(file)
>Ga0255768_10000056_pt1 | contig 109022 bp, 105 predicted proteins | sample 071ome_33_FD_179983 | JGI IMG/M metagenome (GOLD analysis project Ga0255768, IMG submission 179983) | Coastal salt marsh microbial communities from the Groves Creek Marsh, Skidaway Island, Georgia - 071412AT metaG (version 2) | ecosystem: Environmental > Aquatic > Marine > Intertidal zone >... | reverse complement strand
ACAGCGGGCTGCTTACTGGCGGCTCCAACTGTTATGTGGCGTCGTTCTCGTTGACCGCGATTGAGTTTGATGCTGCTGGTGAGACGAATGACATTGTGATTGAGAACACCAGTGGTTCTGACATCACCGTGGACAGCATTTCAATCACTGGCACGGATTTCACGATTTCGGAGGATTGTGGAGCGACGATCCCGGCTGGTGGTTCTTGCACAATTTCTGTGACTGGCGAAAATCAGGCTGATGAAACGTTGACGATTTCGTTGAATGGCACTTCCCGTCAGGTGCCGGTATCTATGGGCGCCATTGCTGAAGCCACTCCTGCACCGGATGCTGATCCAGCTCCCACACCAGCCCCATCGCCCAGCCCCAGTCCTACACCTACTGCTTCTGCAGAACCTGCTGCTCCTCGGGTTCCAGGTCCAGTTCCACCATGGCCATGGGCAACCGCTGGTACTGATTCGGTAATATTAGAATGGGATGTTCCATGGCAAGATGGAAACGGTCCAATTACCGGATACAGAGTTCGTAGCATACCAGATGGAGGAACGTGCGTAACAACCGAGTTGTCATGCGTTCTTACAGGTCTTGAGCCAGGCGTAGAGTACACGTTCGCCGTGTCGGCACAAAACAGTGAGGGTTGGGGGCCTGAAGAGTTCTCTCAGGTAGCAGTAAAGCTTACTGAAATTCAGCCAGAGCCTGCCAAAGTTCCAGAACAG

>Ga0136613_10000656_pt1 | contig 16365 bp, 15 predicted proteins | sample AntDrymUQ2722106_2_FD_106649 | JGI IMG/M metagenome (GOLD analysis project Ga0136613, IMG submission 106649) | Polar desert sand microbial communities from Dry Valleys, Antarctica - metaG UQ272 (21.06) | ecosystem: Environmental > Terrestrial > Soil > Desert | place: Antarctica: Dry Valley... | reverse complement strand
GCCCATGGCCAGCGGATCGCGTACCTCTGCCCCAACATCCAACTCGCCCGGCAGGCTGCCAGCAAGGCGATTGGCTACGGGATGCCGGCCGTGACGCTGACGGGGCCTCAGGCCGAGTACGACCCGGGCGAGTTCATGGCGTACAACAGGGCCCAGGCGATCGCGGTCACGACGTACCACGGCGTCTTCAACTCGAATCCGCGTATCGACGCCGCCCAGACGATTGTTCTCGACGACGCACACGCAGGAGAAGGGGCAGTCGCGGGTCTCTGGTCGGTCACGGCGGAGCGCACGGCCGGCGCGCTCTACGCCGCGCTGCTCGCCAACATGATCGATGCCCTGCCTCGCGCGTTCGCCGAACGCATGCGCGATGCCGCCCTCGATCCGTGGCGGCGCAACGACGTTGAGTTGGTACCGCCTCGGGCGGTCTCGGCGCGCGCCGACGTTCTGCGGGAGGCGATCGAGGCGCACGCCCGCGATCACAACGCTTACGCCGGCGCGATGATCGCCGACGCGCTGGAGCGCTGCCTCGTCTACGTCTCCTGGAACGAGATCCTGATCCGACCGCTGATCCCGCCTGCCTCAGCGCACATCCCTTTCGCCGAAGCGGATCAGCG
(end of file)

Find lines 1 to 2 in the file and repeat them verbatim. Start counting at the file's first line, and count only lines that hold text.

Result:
>Ga0255768_10000056_pt1 | contig 109022 bp, 105 predicted proteins | sample 071ome_33_FD_179983 | JGI IMG/M metagenome (GOLD analysis project Ga0255768, IMG submission 179983) | Coastal salt marsh microbial communities from the Groves Creek Marsh, Skidaway Island, Georgia - 071412AT metaG (version 2) | ecosystem: Environmental > Aquatic > Marine > Intertidal zone >... | reverse complement strand
ACAGCGGGCTGCTTACTGGCGGCTCCAACTGTTATGTGGCGTCGTTCTCGTTGACCGCGATTGAGTTTGATGCTGCTGGTGAGACGAATGACATTGTGATTGAGAACACCAGTGGTTCTGACATCACCGTGGACAGCATTTCAATCACTGGCACGGATTTCACGATTTCGGAGGATTGTGGAGCGACGATCCCGGCTGGTGGTTCTTGCACAATTTCTGTGACTGGCGAAAATCAGGCTGATGAAACGTTGACGATTTCGTTGAATGGCACTTCCCGTCAGGTGCCGGTATCTATGGGCGCCATTGCTGAAGCCACTCCTGCACCGGATGCTGATCCAGCTCCCACACCAGCCCCATCGCCCAGCCCCAGTCCTACACCTACTGCTTCTGCAGAACCTGCTGCTCCTCGGGTTCCAGGTCCAGTTCCACCATGGCCATGGGCAACCGCTGGTACTGATTCGGTAATATTAGAATGGGATGTTCCATGGCAAGATGGAAACGGTCCAATTACCGGATACAGAGTTCGTAGCATACCAGATGGAGGAACGTGCGTAACAACCGAGTTGTCATGCGTTCTTACAGGTCTTGAGCCAGGCGTAGAGTACACGTTCGCCGTGTCGGCACAAAACAGTGAGGGTTGGGGGCCTGAAGAGTTCTCTCAGGTAGCAGTAAAGCTTACTGAAATTCAGCCAGAGCCTGCCAAAGTTCCAGAACAG